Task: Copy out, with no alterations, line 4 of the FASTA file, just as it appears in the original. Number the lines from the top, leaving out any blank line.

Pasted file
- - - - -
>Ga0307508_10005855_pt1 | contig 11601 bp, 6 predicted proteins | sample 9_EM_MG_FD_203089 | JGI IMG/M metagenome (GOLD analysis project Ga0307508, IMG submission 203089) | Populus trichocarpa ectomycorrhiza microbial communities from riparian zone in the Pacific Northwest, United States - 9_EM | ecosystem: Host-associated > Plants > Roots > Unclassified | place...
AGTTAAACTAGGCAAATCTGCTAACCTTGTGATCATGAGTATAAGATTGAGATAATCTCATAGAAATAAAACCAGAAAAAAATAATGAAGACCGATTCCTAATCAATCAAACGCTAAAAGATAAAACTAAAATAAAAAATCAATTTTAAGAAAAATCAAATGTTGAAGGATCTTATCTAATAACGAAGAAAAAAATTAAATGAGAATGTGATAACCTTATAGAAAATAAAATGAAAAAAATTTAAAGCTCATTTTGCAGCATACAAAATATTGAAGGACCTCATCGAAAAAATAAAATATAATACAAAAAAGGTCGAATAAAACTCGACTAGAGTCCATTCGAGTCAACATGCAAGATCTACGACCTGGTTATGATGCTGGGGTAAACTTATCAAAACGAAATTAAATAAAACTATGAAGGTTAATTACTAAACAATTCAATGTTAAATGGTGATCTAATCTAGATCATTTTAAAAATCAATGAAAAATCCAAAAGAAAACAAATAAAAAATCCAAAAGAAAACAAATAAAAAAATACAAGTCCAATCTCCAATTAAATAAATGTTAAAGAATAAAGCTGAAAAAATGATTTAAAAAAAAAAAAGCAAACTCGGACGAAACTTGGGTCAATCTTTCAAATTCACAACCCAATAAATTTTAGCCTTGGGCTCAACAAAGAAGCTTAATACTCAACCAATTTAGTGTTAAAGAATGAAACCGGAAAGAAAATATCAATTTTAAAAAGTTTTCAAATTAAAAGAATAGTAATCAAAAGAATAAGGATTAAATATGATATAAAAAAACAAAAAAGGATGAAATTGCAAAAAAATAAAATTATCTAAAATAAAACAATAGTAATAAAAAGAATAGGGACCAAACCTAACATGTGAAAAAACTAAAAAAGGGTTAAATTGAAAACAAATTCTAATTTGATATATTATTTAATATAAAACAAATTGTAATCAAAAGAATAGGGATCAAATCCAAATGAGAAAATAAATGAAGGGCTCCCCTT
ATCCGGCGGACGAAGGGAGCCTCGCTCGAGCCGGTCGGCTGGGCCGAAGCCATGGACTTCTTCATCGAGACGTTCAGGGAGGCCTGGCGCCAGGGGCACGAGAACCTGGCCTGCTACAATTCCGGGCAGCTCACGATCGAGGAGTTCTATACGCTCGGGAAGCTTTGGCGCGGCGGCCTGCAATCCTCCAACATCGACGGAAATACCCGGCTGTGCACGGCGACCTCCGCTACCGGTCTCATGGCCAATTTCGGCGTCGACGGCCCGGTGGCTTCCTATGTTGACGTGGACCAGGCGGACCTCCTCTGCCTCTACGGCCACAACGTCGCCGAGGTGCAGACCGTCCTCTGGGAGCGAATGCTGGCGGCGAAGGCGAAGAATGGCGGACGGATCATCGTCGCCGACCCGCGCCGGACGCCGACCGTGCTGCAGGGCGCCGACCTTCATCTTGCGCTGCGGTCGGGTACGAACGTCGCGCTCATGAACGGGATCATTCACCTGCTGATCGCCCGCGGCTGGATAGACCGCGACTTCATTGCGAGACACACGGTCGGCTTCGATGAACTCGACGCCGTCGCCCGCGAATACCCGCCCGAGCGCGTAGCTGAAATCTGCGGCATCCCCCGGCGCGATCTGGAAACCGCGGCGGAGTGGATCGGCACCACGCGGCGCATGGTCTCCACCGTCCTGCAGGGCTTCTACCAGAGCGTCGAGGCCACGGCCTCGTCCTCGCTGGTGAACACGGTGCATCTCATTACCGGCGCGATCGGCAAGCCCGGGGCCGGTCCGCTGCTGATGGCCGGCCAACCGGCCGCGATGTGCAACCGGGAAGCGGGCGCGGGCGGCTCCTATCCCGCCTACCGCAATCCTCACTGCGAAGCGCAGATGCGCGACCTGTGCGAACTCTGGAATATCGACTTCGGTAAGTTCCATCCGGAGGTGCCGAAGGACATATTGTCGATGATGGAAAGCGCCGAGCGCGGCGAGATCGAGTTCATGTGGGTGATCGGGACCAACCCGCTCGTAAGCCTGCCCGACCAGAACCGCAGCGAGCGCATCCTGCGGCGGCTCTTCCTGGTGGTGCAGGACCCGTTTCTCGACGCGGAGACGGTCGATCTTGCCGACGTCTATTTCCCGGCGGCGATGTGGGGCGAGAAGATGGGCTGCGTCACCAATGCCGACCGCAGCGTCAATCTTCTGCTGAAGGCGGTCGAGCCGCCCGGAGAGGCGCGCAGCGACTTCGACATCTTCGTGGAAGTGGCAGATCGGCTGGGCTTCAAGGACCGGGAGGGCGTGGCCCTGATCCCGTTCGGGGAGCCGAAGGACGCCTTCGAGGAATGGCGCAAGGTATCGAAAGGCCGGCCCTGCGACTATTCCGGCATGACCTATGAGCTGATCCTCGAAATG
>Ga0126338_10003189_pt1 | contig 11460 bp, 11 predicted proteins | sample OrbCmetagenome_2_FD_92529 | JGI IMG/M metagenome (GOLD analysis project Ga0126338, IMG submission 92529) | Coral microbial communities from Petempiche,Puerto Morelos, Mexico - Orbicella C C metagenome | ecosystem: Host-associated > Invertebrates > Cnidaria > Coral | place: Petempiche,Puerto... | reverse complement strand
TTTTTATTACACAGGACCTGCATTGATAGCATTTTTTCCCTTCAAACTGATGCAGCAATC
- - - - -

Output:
>Ga0126338_10003189_pt1 | contig 11460 bp, 11 predicted proteins | sample OrbCmetagenome_2_FD_92529 | JGI IMG/M metagenome (GOLD analysis project Ga0126338, IMG submission 92529) | Coral microbial communities from Petempiche,Puerto Morelos, Mexico - Orbicella C C metagenome | ecosystem: Host-associated > Invertebrates > Cnidaria > Coral | place: Petempiche,Puerto... | reverse complement strand